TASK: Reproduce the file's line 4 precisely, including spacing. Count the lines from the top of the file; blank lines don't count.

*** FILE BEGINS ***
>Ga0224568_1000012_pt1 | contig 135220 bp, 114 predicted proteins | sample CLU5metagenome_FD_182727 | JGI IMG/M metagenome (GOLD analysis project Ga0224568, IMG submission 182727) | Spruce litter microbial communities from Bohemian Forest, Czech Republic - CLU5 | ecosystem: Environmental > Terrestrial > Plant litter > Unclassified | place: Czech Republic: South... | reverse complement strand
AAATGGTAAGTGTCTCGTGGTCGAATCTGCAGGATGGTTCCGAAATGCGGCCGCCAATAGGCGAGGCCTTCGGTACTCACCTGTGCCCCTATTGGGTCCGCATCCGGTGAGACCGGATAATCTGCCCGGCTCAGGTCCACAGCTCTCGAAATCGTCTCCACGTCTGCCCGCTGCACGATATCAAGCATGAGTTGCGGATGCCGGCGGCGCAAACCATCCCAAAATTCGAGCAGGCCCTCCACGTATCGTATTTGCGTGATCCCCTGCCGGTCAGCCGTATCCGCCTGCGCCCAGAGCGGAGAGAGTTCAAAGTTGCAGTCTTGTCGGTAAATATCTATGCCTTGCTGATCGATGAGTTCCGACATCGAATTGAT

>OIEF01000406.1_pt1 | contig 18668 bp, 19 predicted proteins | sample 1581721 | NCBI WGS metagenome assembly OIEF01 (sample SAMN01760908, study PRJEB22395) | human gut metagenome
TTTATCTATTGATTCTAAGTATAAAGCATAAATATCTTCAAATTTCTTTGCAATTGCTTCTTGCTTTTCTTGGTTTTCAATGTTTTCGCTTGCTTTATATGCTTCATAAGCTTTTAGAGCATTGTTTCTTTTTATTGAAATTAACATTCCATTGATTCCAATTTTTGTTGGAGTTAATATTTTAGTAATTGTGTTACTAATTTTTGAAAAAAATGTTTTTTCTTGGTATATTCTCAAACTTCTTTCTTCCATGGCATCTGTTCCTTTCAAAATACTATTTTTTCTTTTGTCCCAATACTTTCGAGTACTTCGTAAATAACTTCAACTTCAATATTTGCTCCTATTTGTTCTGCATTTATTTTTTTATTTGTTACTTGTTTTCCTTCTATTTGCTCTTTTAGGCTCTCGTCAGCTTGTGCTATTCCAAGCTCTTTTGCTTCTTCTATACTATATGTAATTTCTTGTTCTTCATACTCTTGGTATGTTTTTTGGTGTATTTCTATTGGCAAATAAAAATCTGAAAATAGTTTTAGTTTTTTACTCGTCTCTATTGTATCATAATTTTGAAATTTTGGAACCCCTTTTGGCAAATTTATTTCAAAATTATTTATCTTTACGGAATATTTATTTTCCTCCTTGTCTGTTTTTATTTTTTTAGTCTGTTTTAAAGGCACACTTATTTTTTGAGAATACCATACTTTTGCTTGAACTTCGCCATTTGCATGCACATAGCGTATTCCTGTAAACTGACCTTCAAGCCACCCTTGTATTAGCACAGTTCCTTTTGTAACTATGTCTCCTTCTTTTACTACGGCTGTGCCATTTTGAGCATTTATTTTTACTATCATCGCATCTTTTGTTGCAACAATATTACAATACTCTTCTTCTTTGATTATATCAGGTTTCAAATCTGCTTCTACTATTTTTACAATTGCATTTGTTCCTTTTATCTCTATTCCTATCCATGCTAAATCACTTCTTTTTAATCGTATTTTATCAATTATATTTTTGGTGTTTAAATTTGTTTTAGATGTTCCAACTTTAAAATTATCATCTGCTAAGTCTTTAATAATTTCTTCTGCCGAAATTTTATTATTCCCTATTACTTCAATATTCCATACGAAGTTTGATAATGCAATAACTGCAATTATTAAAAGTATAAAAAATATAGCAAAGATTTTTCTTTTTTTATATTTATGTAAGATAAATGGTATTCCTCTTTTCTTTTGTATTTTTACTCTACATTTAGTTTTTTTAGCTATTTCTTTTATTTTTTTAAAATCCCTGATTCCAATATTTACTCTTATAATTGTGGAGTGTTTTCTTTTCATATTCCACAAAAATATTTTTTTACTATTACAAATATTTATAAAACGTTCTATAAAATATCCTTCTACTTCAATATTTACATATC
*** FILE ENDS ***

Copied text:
TTTATCTATTGATTCTAAGTATAAAGCATAAATATCTTCAAATTTCTTTGCAATTGCTTCTTGCTTTTCTTGGTTTTCAATGTTTTCGCTTGCTTTATATGCTTCATAAGCTTTTAGAGCATTGTTTCTTTTTATTGAAATTAACATTCCATTGATTCCAATTTTTGTTGGAGTTAATATTTTAGTAATTGTGTTACTAATTTTTGAAAAAAATGTTTTTTCTTGGTATATTCTCAAACTTCTTTCTTCCATGGCATCTGTTCCTTTCAAAATACTATTTTTTCTTTTGTCCCAATACTTTCGAGTACTTCGTAAATAACTTCAACTTCAATATTTGCTCCTATTTGTTCTGCATTTATTTTTTTATTTGTTACTTGTTTTCCTTCTATTTGCTCTTTTAGGCTCTCGTCAGCTTGTGCTATTCCAAGCTCTTTTGCTTCTTCTATACTATATGTAATTTCTTGTTCTTCATACTCTTGGTATGTTTTTTGGTGTATTTCTATTGGCAAATAAAAATCTGAAAATAGTTTTAGTTTTTTACTCGTCTCTATTGTATCATAATTTTGAAATTTTGGAACCCCTTTTGGCAAATTTATTTCAAAATTATTTATCTTTACGGAATATTTATTTTCCTCCTTGTCTGTTTTTATTTTTTTAGTCTGTTTTAAAGGCACACTTATTTTTTGAGAATACCATACTTTTGCTTGAACTTCGCCATTTGCATGCACATAGCGTATTCCTGTAAACTGACCTTCAAGCCACCCTTGTATTAGCACAGTTCCTTTTGTAACTATGTCTCCTTCTTTTACTACGGCTGTGCCATTTTGAGCATTTATTTTTACTATCATCGCATCTTTTGTTGCAACAATATTACAATACTCTTCTTCTTTGATTATATCAGGTTTCAAATCTGCTTCTACTATTTTTACAATTGCATTTGTTCCTTTTATCTCTATTCCTATCCATGCTAAATCACTTCTTTTTAATCGTATTTTATCAATTATATTTTTGGTGTTTAAATTTGTTTTAGATGTTCCAACTTTAAAATTATCATCTGCTAAGTCTTTAATAATTTCTTCTGCCGAAATTTTATTATTCCCTATTACTTCAATATTCCATACGAAGTTTGATAATGCAATAACTGCAATTATTAAAAGTATAAAAAATATAGCAAAGATTTTTCTTTTTTTATATTTATGTAAGATAAATGGTATTCCTCTTTTCTTTTGTATTTTTACTCTACATTTAGTTTTTTTAGCTATTTCTTTTATTTTTTTAAAATCCCTGATTCCAATATTTACTCTTATAATTGTGGAGTGTTTTCTTTTCATATTCCACAAAAATATTTTTTTACTATTACAAATATTTATAAAACGTTCTATAAAATATCCTTCTACTTCAATATTTACATATC